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Best Practices for Your Project Management Initiation Phase

Each project is unique in its purpose, and its challenges. So to improve the way the project is managed, we break it into a phase, also known as the project management phase. This makes it easier for the team to evaluate and, if necessary, improve courses in the project scope – sometimes even rotate from the original plan.

Guidelines for project management, official knowledge agencies recognize five phases of project management or process groups. This is: initiating, planning, executing, controlling, and closing. And together they form all project management cycles.

For this article, we overcome the best practices for the first step in the life cycle: the project initiation phase.

What phase of project management initiation?

Because the initiation phase can mean various things in different organizations, a simple way to separate it from the rest of the project life cycle is this: it all happens before the project is approved, and before detailed planning begins.

Usually the initiation phase is a project sponsorship, together with the project manager, clarifying three main things: project objectives, scope, constraints. Then, they prepared the project charter. Before the complete project planning phase begins, stakeholders approve this charter, and then the schedule and budget are placed in more detail.

Best Practices for Project Management Initiation Phase

Know why the project exists

This might sound philosophical, but basic info that must be clear before the work is done. You must be able to answer these three questions:

What is the purpose of this project?

Why now?

What business benefits will be given to us?

Depending on whether the project is something that has been done before, you may or may not have a business case developed for the project. This is the time to make it if it doesn’t exist. Business casts will help clarify the reasons behind the project and have to answer the three questions above.

Define main stakeholders earlier

Many projects begin with fuzzy ideas about who is the main stakeholder. Their complete list of affected projects can come later, but in the initiation phase it is very important to define and approve the main stakeholders; They are people whose decisions will greatly affect the project on their life cycle. Include the owner of the business process and the main executive manager, as well as other big decision makers.

A good tool for use for this process is the rasci graph (matrix assignment of alias responsibilities), which are responsible details (those who do work), are responsible (one person who ensures the work is done), signs (those who will approve jobs) , consult (those whose inputs are needed to complete work), and are informed (those who receive status updates on the work).

Document stakeholder commitment

Ask the project manager and they might say stakeholder involvement is always a challenge. This is why you need to document and make them sign on all their commitments. Think of it as a contract that defines the role of stakeholders in the project. This commitment is formally included in the project charter they will sign at the end of the phase.

Some commitments usually include how many stakeholders are needed to make decisions or form quorums, and how long they can be intentional before the decision must be achieved.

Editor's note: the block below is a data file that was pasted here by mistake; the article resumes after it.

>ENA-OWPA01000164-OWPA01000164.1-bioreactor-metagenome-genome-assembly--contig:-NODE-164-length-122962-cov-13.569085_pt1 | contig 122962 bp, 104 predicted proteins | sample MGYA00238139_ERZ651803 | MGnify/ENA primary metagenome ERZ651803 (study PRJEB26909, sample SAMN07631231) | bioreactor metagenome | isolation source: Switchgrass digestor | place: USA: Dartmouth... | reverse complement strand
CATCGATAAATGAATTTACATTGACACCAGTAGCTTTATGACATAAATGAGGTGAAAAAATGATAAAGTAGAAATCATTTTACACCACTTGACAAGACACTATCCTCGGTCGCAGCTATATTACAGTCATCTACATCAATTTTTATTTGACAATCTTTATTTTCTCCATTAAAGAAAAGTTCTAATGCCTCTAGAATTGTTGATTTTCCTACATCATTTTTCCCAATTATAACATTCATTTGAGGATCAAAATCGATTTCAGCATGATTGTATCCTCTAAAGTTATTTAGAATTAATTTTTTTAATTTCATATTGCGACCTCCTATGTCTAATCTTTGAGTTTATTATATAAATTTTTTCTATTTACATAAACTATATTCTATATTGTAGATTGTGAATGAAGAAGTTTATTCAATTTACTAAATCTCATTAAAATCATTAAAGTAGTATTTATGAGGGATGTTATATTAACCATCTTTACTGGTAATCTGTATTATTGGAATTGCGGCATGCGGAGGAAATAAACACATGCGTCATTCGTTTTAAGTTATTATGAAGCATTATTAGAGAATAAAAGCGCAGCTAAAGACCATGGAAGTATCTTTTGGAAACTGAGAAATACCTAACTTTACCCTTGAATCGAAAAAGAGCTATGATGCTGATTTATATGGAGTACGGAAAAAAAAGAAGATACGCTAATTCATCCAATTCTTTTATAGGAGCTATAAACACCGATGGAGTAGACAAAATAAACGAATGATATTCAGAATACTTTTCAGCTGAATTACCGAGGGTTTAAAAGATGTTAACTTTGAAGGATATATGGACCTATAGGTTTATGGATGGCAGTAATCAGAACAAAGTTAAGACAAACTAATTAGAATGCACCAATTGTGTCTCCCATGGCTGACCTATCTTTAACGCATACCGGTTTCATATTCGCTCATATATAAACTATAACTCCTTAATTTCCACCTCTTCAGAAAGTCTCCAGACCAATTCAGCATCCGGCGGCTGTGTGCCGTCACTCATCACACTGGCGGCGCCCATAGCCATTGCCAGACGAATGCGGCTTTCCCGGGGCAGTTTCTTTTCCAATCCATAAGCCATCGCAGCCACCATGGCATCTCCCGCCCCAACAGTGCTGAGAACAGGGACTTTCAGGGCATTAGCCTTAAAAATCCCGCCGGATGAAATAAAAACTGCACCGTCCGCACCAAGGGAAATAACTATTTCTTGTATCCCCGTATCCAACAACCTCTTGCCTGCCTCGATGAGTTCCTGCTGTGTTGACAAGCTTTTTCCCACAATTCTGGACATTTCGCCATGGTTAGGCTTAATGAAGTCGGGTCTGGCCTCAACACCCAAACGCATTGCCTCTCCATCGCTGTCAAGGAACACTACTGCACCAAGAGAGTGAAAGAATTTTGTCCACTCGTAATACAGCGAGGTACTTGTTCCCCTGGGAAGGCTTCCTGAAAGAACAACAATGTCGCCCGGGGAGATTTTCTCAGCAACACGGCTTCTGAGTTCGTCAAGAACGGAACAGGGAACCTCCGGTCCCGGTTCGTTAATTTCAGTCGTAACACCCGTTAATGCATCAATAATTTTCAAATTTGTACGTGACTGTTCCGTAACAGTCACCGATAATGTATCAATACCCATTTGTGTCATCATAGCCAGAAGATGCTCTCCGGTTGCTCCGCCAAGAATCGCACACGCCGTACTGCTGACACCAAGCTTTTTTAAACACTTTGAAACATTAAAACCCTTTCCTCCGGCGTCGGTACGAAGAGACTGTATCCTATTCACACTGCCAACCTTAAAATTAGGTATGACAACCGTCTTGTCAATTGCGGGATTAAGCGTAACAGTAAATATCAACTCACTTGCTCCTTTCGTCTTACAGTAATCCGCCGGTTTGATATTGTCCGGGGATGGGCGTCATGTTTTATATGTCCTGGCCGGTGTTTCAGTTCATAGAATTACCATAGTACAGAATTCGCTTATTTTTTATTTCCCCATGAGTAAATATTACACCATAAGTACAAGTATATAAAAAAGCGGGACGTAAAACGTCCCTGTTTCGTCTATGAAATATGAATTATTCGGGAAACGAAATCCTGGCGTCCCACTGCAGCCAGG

Complete the Project Management Initiation Phase Checklist

Make your project charter

Many only see project charters (or project plans) as a step where you fill out the template with basic project information – but it’s more than that. The project charter describes the initial vision that project sponsors and project managers have projects. This will guide work throughout the Project Management Life Cycle and any changes to it need to go through a thorough approval process. Therefore it is very important that the charter is made carefully with as much clarity and details as possible.

Including the project scope

Perhaps the most important part of the project charter will be the project scope – this is where the limits are right around what the project is and it is unclear. During the initiation phase, the scope will be discussed and the points are negotiated until all the main stakeholders see their goals fulfilled. The last scope is then documented in the project charter and signed by the main stakeholders.

Other items that must be borne by the Project Charter:

Productive: This is a work product, sent on the specified date, and in a state that has been agreed upon by stakeholders.

Need business: Business cases define high-level benefits of the project and cost.

Constraints: This is the limitations of your project, including: costs, human resources, time limits, quality, and potential ROI.

Assumption: Confidence about what you predicted will be true in the future.

Risk: This is an unexpected event that can affect people, processes, technology, and resources involved in a project. It has the potential to agree or delay the project from its settlement.

How do you start determining how you end

The essence of all this is: How you start your project will greatly determine the success or failure of your project. Checking everything in the project management checklist allows you to present the vision of the project to those who will approve jobs, and clarify the scope of the upcoming work. Simply put, the initiation phase – and especially the project charter – open the way for the success of your project. Don’t start the project without one.

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